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Critical Digital Literacies: News Literacy

Readings for News Literacy

Sources

Downey, A. (2016). Critical Information Literacy: Foundations, Inspirations, and Ideas. Library Juice Press.

Hindman, M. (2018). Disinformation, 'Fake News' and Influence Campaigns on Twitter. Knight Foundation. Retrieved from https://s3.amazonaws.com/kf-site-legacy-media/feature_assets/www/misinfo/kf-disinformation-report.0cdbb232.pdf

Pew Research Center. (2018). Internet/Broadband Fact Sheet. Retrieved from http://www.pewinternet.org/fact-sheet/internet-broadband/

What is News Literacy?

The Center for News Literacy at the Stony Brook School of Journalism defines News Literacy as the ability to develop critical thinking skills to judge the reliability and credibility of information, whether it comes via print, television, or the Internet. As high-speed Internet access reaches nearly 90% of American adults, information professionals today face the challenge of synthesizing a complex and tumultuous media environment in age of deepening public distrust in the media.

The purpose of this page is to provide a framework for navigating news literacy, and to curate a set of tools and resources for our patron population of undergraduate students. 

Image via IFLA

image via International Federation of Library Associations

 

The CRAAP Test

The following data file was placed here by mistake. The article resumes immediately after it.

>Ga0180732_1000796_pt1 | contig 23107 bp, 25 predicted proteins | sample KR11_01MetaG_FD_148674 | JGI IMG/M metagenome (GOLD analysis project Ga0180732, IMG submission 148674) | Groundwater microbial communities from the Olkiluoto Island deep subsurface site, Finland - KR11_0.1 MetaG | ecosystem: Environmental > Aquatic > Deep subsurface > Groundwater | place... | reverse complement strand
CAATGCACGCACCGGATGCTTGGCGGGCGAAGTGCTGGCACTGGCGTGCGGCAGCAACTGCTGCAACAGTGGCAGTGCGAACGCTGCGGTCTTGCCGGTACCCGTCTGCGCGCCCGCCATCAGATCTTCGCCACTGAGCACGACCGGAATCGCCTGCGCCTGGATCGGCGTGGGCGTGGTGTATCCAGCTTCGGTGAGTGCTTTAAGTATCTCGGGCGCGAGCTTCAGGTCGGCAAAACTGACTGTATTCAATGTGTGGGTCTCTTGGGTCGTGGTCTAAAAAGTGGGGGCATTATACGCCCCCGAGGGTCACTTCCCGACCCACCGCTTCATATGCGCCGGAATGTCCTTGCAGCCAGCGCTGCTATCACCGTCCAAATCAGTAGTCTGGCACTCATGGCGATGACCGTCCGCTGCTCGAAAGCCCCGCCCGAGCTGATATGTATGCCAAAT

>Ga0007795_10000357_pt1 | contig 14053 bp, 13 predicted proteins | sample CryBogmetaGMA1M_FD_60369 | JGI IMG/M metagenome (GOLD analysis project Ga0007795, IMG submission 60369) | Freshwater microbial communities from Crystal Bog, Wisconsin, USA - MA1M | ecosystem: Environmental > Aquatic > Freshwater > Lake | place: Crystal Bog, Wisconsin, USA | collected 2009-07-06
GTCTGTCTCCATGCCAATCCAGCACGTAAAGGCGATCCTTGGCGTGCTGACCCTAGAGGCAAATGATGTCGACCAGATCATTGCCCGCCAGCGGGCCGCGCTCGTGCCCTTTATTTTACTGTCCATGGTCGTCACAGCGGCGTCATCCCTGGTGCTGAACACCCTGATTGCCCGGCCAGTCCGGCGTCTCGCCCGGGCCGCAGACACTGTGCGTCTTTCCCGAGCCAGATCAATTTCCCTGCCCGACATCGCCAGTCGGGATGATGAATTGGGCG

The CRAAP Test is a framework through which information consumers can asses the credibility of their sources. Developed by a team of librarians at California State University, Chico, the tool is applicable across a variety of disciplines, including news literacy. Given the proliferation of news sources on the Internet and the variety of channels through which users access information, the CRAAP Test is a useful guide when navigating the news literacy landscape.

CRAAP is an acronym that stands for Currency, Relevance, Authority, Accuracy, and Purpose

Currency: The timeliness of the information

  • When was the information published or posted?
  • Has the information been revised or updated?
  • Does the topic require current information, or will older sources work?

Relevance: The importance of the information for your needs

  • Does the information relate to your topic or answer your question?
  • Who is the intended audience?
  • Is the information at an audience-appropriate level?
  • Have you cross-checked with a variety of sources before using this one?

Authority: The Source of the information

  • Who is the author/publisher/source/sponsor?
  • What are the author's credentials or organizational affiliations?
  • How is the author qualified to write on this topic?
  • Is there contact information, such as a publisher or email address?
  • Does the URL reveal anything about the author or source?
    • i.e. a .gov vs a .org

Accuracy: The reliability, truthfulness, and correctness of the content

  • Where does the information come from?
  • Is the information supported by evidence?
  • Has the information been reviewed or refereed?
  • Can you verify any of the information from another source or personal knowledge?
  • Does the language or tone seem unbiased and free from emotion?
  • Are there spelling, grammar, or typographical errors?

Purpose: The reason the information exists

  • What is the purpose of the information? Is it to inform, teach, sell, or persuade?
  • Do the authors/sponsors make their intentions clear?
  • Is the information fact, opinion, or propaganda?
  • Does the point of view appear objective and impartial?
  • Are the political, ideological, cultural, religious, institutional, or personal biases?

Remixing Webpages With Plugins

News Literacy Resources

Fact-Checking Resources